No, the US Naval Academy isn't offering 'satanic services' — but not for the reason you think

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The seals of the U.S. Naval Academy (left) and The Satanic Temple (right)

The U.S. Naval Academy has a message for the burgeoning satanists in its ranks: you can study Satan as a midshipman, but you sure as hell can't hail him.


An internal email sent to USNA midshipmen on Oct. 8 and posted to the popular Instagram account Drunk Old Grad the following day appeared to announce that "satanic religious services" based on the philosophy of The Satanic Temple would become available to the student body that week.

But according to a USNA spokeswoman, that email was sent prematurely.

"This email was sent without the review and approval of the Naval Academy's Command Chaplain, as required by command policy," USNA spokeswoman Cmdr. Alana Garas told Task & Purpose in an email. "It did not represent the U.S. Naval Academy's Command Religious Program."

According to Garas, a group of midshipmen "with beliefs aligned with those practiced by The Satanic Temple" (which the U.S. government officially recognized as a tax-exempt religion in May of this year) had requested a space for a "study group" to discuss their satanic beliefs — and not, as the email in question indicated, for holding satanic religious services.

"The USNA Command Religious Program provides for the exercise of diverse beliefs," Garas said. "Arrangements were being made to provide the Midshipmen with a designated place to assemble as chaplains facilitate for the beliefs of all service members."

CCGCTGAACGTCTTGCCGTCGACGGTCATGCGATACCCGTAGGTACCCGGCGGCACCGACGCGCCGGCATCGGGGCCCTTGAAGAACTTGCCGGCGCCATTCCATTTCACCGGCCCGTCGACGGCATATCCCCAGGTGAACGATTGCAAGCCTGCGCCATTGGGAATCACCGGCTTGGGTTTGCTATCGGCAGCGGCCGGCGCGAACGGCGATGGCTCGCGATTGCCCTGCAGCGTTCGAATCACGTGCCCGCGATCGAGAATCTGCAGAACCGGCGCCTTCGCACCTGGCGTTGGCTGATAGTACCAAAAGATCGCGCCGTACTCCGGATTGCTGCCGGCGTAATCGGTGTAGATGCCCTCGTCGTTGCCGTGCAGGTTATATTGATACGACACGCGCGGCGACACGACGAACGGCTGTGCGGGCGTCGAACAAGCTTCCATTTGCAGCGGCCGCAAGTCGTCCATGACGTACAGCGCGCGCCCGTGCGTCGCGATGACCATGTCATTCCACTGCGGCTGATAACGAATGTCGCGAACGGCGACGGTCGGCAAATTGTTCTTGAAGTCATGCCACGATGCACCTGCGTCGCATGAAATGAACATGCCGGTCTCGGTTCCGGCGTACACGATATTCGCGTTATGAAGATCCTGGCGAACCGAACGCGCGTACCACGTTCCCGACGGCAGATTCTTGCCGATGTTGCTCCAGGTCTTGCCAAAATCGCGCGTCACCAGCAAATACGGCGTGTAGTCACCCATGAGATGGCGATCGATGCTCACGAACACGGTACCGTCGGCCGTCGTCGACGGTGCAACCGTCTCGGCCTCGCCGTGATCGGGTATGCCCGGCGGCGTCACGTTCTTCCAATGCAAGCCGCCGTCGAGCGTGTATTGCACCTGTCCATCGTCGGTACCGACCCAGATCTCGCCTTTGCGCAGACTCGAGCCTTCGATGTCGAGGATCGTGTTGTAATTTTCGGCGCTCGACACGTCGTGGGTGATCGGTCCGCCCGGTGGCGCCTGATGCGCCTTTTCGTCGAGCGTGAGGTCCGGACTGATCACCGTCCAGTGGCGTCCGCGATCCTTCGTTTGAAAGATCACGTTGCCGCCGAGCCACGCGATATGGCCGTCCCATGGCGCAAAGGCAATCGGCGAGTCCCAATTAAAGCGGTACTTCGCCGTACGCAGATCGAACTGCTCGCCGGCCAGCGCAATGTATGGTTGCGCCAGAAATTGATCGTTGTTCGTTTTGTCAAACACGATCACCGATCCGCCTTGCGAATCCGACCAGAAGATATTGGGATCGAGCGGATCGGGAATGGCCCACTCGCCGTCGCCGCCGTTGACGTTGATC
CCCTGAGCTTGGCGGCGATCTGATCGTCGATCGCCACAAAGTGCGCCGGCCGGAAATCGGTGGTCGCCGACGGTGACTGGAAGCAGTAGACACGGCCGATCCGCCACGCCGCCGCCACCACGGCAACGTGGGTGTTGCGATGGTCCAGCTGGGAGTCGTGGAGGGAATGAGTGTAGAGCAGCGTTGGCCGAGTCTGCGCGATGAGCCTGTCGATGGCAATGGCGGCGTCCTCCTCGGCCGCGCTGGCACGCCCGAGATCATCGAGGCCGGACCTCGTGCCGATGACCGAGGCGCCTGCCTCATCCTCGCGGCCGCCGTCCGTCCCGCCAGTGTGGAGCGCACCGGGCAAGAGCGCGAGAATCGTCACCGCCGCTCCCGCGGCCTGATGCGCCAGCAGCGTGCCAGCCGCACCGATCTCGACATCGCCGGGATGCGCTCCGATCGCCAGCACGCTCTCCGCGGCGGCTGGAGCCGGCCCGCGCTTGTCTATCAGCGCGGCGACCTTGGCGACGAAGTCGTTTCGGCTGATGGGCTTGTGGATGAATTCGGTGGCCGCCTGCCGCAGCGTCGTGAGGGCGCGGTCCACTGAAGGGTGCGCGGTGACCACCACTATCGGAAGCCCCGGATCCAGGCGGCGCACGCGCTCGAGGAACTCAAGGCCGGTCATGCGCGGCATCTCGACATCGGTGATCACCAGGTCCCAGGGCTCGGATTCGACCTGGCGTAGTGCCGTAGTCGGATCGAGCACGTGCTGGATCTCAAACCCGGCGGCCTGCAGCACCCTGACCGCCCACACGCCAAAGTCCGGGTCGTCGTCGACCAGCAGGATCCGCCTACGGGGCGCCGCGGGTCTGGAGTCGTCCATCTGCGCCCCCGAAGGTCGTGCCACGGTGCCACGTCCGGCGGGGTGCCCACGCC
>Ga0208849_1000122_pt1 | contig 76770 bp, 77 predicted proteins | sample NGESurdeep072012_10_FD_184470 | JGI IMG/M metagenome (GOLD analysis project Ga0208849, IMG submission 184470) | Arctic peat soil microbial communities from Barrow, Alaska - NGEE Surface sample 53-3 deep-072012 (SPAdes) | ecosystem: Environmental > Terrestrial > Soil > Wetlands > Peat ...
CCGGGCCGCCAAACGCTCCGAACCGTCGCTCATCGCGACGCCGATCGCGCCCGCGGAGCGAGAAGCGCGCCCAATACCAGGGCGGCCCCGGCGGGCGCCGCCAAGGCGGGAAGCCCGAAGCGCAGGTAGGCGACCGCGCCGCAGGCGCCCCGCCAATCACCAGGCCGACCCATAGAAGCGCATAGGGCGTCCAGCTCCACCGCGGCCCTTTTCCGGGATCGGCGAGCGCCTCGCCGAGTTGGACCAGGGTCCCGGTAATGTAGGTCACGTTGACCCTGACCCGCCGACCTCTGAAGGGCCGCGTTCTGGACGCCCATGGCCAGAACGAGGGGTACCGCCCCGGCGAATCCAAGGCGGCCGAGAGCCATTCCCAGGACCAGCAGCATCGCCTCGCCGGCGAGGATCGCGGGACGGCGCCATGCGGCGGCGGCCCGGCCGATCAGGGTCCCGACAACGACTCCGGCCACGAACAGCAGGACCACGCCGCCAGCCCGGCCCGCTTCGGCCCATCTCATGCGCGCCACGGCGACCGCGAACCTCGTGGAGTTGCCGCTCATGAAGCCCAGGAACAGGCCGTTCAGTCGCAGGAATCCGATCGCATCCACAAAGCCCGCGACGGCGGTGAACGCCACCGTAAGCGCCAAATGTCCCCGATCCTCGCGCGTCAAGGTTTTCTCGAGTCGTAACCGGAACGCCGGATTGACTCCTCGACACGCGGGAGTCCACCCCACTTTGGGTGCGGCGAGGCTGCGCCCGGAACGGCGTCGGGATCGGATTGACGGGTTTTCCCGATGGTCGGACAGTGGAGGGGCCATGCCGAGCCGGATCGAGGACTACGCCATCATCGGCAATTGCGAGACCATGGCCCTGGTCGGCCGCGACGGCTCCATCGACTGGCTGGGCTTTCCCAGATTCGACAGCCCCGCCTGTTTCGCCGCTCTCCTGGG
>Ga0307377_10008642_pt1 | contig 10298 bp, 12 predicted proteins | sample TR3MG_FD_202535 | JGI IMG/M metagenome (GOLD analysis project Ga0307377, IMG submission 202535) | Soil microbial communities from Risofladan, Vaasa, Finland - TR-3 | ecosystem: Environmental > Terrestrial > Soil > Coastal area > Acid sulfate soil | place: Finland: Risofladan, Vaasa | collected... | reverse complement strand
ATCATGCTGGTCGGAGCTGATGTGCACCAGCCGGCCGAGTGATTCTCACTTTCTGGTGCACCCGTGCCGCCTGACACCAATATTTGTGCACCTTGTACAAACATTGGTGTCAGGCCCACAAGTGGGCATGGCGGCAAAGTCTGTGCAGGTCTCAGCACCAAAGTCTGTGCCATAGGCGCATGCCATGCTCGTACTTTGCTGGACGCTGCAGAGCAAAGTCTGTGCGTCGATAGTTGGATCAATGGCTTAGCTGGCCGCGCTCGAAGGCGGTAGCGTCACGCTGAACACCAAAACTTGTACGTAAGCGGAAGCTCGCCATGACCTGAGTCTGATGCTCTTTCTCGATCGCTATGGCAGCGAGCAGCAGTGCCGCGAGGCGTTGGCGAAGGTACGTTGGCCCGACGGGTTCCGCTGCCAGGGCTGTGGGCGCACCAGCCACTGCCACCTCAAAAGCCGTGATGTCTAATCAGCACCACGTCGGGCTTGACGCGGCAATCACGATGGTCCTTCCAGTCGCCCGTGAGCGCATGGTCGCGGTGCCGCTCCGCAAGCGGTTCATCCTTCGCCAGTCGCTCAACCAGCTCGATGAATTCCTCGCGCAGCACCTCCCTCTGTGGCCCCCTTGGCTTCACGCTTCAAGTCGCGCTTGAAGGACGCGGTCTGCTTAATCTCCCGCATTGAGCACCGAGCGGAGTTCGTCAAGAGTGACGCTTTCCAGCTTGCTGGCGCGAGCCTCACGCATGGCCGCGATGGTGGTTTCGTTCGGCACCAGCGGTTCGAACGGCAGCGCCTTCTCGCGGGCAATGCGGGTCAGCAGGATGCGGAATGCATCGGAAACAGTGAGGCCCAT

The problem with the request isn't the focus on, well, satanism: it's that The Satanic Temple in particular represents, as Garas put it (emphasis ours), "a non-theistic religious and politically active movement," the type of which U.S. military personnel are broadly forbidden from engaging with.

"The Command Religious Program at the Naval Academy facilitates the opportunity for the free expression of diverse beliefs, but without endorsing any particular belief, [and] Midshipmen have the right to assemble to discuss their beliefs as they choose," Garas said. "But, to be clear, in accordance with Department of Defense Policy, military members will not engage in partisan political activities, and will avoid the inference that their activities may appear to imply DoD approval or endorsement of a political cause."

As of 2017, the U.S. military recognized 221 distinct "faith groups" from major religions like the Roman Catholic Church and Islam to more arcane and esoteric affiliations like Druid, Troth, Heathen, and Pagan.

In January of this year, a group of sailors aboard the aircraft carrier USS John C. Stennis conducted religious services based in Norse Heathenry with the approval of their commanding officer.

Editor's Note: This article by Matthew Cox originally appeared onMilitary.com, a leading source of news for the military and veteran community.

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